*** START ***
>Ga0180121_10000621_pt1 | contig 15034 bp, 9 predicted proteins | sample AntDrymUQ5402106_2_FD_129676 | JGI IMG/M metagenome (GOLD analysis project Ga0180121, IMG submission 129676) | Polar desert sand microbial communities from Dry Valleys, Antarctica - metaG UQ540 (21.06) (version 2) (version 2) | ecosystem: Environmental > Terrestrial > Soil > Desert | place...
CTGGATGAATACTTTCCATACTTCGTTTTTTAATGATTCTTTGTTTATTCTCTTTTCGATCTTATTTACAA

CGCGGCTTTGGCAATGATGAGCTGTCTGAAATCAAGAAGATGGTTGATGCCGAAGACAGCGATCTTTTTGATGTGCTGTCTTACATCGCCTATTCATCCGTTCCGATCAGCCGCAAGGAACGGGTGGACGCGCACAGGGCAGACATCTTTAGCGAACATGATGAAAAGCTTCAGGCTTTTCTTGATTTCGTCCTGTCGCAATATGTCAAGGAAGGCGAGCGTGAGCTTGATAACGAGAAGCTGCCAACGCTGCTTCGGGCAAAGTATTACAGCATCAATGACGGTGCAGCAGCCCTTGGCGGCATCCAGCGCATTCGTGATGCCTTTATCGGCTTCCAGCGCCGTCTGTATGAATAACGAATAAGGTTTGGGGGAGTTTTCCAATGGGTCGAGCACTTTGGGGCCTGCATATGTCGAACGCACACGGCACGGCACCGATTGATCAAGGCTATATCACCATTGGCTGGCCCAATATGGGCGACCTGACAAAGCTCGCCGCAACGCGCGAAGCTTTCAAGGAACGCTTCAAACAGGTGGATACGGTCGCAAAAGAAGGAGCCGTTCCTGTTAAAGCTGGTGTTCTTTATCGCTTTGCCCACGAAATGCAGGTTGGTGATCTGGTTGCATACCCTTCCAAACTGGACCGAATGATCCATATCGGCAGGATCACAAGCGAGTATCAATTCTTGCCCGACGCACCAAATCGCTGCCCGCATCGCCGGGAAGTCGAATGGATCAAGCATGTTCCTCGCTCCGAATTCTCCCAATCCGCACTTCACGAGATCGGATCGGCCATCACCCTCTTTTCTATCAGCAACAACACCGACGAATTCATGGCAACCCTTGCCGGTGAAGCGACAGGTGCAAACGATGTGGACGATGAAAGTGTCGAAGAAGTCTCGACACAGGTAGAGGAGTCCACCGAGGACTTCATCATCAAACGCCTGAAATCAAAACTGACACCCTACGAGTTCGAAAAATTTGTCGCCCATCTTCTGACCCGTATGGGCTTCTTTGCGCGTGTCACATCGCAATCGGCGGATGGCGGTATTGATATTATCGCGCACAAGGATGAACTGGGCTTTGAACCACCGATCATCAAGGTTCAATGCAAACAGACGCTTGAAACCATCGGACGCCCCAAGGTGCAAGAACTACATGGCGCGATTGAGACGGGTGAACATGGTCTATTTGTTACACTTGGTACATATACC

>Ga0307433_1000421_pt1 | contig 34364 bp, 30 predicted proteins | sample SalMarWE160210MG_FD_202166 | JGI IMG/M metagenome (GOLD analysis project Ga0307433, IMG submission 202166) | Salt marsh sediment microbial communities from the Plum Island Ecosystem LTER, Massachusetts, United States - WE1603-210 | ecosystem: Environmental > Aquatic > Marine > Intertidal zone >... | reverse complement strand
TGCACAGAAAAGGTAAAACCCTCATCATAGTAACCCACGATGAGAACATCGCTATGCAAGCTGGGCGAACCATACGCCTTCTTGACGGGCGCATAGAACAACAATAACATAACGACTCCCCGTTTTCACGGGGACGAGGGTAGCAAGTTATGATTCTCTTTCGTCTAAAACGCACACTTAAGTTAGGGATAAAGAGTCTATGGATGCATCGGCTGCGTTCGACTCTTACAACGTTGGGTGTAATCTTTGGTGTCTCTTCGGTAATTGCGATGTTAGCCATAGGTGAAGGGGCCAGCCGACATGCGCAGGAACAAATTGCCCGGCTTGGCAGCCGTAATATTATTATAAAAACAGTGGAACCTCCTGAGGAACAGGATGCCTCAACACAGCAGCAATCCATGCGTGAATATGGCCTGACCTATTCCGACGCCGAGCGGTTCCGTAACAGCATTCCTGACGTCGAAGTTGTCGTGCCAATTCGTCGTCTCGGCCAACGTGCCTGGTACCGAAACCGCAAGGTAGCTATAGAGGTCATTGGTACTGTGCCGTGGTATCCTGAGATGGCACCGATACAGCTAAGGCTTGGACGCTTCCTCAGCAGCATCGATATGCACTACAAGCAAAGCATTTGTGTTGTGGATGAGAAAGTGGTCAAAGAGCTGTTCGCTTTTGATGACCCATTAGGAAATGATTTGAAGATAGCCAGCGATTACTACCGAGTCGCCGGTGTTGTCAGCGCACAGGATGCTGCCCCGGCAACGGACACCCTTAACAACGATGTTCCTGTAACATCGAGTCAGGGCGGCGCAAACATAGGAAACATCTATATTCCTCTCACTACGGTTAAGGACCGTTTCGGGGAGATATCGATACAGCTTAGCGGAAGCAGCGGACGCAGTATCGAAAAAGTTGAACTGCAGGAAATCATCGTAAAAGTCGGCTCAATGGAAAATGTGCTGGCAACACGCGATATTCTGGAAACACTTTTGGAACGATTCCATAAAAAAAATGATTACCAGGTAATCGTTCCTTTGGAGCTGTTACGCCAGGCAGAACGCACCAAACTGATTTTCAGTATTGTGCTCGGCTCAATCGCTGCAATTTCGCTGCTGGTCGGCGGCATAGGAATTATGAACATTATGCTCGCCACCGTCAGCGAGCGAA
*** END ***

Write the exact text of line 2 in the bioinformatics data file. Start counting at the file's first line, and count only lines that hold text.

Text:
CTGGATGAATACTTTCCATACTTCGTTTTTTAATGATTCTTTGTTTATTCTCTTTTCGATCTTATTTACAA